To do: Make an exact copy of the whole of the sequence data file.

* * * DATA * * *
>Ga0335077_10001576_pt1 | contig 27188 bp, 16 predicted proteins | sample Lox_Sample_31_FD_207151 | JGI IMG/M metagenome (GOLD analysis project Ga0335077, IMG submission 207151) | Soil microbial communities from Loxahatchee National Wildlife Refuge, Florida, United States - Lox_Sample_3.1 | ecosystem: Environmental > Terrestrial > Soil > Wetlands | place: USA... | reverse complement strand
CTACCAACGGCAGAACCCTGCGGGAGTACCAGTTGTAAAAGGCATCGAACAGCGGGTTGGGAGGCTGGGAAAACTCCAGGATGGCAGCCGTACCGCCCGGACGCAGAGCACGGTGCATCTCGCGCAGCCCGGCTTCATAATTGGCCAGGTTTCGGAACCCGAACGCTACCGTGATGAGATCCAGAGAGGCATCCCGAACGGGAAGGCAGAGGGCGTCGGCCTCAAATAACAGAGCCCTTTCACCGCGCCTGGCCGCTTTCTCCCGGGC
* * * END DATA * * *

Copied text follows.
>Ga0335077_10001576_pt1 | contig 27188 bp, 16 predicted proteins | sample Lox_Sample_31_FD_207151 | JGI IMG/M metagenome (GOLD analysis project Ga0335077, IMG submission 207151) | Soil microbial communities from Loxahatchee National Wildlife Refuge, Florida, United States - Lox_Sample_3.1 | ecosystem: Environmental > Terrestrial > Soil > Wetlands | place: USA... | reverse complement strand
CTACCAACGGCAGAACCCTGCGGGAGTACCAGTTGTAAAAGGCATCGAACAGCGGGTTGGGAGGCTGGGAAAACTCCAGGATGGCAGCCGTACCGCCCGGACGCAGAGCACGGTGCATCTCGCGCAGCCCGGCTTCATAATTGGCCAGGTTTCGGAACCCGAACGCTACCGTGATGAGATCCAGAGAGGCATCCCGAACGGGAAGGCAGAGGGCGTCGGCCTCAAATAACAGAGCCCTTTCACCGCGCCTGGCCGCTTTCTCCCGGGC